Trade mark protection for digital health products
The use and creation of digital healthcare products is on the rise as companies look to create a unique selling point and a differentiator in a crowded market. One of the many ways that businesses within the healthcare industry can benefit from this, is through the use of trade marks.
What is digital healthcare?
Technological development has taken place through a variety of channels, including, smartphones, social media and software. This has led to the rapid digitalisation of several industries including the healthcare industry. Some sources have reported that the digital health sector will grow 27.9% from 2020 to 2027 and will then be worth $833.44 billion (Precedence Research). Moreover, the WHO is ‘harnessing the power of digital technologies’ through its strategy to implement global digital health initiatives by 2025.
Digitalisation has had a wide-ranging impact, one of the most significant being the greater interaction between medical or health businesses and their end users. There has also been a proliferation in the range of products available to consumers and innovation, leading to the availability of new products.
Some examples of this include wearable technology, such as the Fitbit watch and mobile apps like Sleep Cycle, which assist consumers with monitoring their own health more closely than ever before. The Fitbit watch, for instance, can monitor heart rate, temperature and oxygen levels. The Sleep Cycle app can help to monitor and improve sleep quality – the key is that there is direct engagement between the brand and the consumer over health. In turn this makes healthcare more accessible to all and also creates a crossover between fitness and overall health.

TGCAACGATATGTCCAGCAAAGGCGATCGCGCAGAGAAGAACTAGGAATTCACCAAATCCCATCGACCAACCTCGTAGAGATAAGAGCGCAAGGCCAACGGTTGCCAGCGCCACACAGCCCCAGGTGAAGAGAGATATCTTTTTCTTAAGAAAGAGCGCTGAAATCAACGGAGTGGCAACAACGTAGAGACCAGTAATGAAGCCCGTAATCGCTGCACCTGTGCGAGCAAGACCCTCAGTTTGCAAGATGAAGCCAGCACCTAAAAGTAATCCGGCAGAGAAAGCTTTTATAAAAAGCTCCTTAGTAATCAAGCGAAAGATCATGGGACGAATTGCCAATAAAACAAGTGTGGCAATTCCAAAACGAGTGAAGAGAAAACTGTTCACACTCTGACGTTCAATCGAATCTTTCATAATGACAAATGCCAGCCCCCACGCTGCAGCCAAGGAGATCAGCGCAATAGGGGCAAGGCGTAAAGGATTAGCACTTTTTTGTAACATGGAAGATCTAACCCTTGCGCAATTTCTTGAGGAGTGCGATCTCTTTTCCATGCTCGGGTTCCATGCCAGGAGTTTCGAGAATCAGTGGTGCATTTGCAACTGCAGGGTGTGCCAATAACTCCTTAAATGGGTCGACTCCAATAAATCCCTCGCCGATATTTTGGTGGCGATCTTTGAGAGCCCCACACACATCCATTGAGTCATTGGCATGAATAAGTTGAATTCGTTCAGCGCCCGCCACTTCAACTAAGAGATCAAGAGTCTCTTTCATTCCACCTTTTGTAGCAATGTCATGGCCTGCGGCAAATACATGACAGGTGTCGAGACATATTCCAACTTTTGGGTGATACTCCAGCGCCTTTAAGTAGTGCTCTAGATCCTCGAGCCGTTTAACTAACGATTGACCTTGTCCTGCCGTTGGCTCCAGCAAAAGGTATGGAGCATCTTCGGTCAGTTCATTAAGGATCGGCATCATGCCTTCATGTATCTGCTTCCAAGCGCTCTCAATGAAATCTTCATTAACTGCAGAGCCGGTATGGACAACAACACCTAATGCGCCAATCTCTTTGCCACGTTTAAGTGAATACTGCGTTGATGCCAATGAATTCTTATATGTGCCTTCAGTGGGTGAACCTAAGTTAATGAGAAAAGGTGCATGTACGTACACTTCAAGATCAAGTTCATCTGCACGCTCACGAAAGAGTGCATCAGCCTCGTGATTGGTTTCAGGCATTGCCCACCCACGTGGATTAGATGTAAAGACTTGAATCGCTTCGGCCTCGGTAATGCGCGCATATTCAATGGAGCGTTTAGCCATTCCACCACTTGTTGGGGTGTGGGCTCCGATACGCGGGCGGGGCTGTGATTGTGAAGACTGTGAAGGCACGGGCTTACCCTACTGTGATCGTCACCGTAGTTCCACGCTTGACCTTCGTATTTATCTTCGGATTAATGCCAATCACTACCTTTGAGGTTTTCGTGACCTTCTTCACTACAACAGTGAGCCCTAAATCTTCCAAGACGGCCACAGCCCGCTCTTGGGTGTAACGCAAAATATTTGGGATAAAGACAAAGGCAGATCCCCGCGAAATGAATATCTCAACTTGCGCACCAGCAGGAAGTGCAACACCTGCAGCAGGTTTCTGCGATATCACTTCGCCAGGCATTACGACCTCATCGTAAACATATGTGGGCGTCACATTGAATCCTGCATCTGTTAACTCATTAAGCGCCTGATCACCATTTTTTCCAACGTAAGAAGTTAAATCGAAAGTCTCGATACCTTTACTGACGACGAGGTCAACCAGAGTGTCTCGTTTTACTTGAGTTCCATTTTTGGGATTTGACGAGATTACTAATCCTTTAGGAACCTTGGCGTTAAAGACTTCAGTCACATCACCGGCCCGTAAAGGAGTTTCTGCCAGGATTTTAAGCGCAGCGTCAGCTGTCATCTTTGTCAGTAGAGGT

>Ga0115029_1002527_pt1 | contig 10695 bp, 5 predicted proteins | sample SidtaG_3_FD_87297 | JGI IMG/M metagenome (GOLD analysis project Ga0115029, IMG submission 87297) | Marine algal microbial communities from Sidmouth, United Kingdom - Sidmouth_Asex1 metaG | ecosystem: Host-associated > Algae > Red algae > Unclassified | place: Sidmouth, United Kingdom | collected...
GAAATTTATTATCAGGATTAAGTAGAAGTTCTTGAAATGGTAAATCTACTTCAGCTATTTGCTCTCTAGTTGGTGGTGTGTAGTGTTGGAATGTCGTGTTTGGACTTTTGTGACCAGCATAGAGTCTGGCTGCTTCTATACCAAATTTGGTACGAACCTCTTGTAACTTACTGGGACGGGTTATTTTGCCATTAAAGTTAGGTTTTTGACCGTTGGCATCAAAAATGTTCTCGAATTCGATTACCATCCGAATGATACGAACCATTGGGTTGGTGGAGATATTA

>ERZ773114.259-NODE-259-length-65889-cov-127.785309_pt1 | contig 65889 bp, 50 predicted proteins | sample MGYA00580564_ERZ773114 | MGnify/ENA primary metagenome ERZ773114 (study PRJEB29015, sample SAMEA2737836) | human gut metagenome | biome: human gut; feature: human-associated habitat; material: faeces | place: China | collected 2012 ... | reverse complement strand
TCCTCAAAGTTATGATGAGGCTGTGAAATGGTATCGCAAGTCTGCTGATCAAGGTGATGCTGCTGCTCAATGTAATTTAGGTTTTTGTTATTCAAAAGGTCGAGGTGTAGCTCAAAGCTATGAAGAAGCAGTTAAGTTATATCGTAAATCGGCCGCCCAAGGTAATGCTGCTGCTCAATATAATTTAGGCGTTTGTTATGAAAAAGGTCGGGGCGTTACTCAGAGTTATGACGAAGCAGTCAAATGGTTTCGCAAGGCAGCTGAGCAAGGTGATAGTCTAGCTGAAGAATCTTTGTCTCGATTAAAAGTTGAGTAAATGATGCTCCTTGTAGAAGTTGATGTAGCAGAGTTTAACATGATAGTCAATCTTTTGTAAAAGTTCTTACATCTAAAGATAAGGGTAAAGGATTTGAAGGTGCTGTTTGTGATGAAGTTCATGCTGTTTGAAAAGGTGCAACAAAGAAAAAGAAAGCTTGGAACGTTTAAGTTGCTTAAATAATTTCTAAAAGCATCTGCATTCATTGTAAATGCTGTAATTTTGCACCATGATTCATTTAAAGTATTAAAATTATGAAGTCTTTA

Certain global health developments have also increased the importance of digitalisation. The pandemic is a significant example. Indeed, the NHS app assisted with the tracking of Covid-19 cases and with the vaccine rollout. Symptom checkers were also useful, where limited in-person contact was necessary. The WHO has also stated that it was actively ‘advancing approaches to using digital products to end the current pandemic and prevent future ones’.
General trends in digital healthcare have included:
- Medical software
- Artificial Intelligence
Brands will continue to create new products and innovations using these and other technologies.
What is a Trade Mark?
A trade mark indicates the trade origin for a good or service and is therefore integral to product branding. It is a badge of trade origin – a unique identifier and a valuable company asset. For example, healthcare companies protect all elements connected with brands: